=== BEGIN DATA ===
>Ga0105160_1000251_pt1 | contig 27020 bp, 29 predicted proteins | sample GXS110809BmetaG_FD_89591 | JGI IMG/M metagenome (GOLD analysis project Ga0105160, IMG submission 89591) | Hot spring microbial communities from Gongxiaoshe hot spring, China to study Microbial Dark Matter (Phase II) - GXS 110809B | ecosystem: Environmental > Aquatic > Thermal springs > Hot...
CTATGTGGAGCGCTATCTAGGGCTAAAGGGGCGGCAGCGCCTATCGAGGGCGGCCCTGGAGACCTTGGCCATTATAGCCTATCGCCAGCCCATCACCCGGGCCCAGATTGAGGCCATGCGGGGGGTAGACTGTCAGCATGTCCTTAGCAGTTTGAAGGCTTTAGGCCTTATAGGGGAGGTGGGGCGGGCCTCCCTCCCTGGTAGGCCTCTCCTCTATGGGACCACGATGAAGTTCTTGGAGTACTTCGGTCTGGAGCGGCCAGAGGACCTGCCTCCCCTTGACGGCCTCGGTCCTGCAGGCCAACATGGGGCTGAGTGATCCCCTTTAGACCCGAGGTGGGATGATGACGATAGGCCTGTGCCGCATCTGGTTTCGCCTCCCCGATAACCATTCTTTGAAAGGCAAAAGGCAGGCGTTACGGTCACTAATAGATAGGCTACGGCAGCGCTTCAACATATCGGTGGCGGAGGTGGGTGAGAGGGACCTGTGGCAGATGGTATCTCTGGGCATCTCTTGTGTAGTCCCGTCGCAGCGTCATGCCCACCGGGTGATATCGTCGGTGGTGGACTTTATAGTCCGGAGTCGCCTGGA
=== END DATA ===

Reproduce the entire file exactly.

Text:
>Ga0105160_1000251_pt1 | contig 27020 bp, 29 predicted proteins | sample GXS110809BmetaG_FD_89591 | JGI IMG/M metagenome (GOLD analysis project Ga0105160, IMG submission 89591) | Hot spring microbial communities from Gongxiaoshe hot spring, China to study Microbial Dark Matter (Phase II) - GXS 110809B | ecosystem: Environmental > Aquatic > Thermal springs > Hot...
CTATGTGGAGCGCTATCTAGGGCTAAAGGGGCGGCAGCGCCTATCGAGGGCGGCCCTGGAGACCTTGGCCATTATAGCCTATCGCCAGCCCATCACCCGGGCCCAGATTGAGGCCATGCGGGGGGTAGACTGTCAGCATGTCCTTAGCAGTTTGAAGGCTTTAGGCCTTATAGGGGAGGTGGGGCGGGCCTCCCTCCCTGGTAGGCCTCTCCTCTATGGGACCACGATGAAGTTCTTGGAGTACTTCGGTCTGGAGCGGCCAGAGGACCTGCCTCCCCTTGACGGCCTCGGTCCTGCAGGCCAACATGGGGCTGAGTGATCCCCTTTAGACCCGAGGTGGGATGATGACGATAGGCCTGTGCCGCATCTGGTTTCGCCTCCCCGATAACCATTCTTTGAAAGGCAAAAGGCAGGCGTTACGGTCACTAATAGATAGGCTACGGCAGCGCTTCAACATATCGGTGGCGGAGGTGGGTGAGAGGGACCTGTGGCAGATGGTATCTCTGGGCATCTCTTGTGTAGTCCCGTCGCAGCGTCATGCCCACCGGGTGATATCGTCGGTGGTGGACTTTATAGTCCGGAGTCGCCTGGA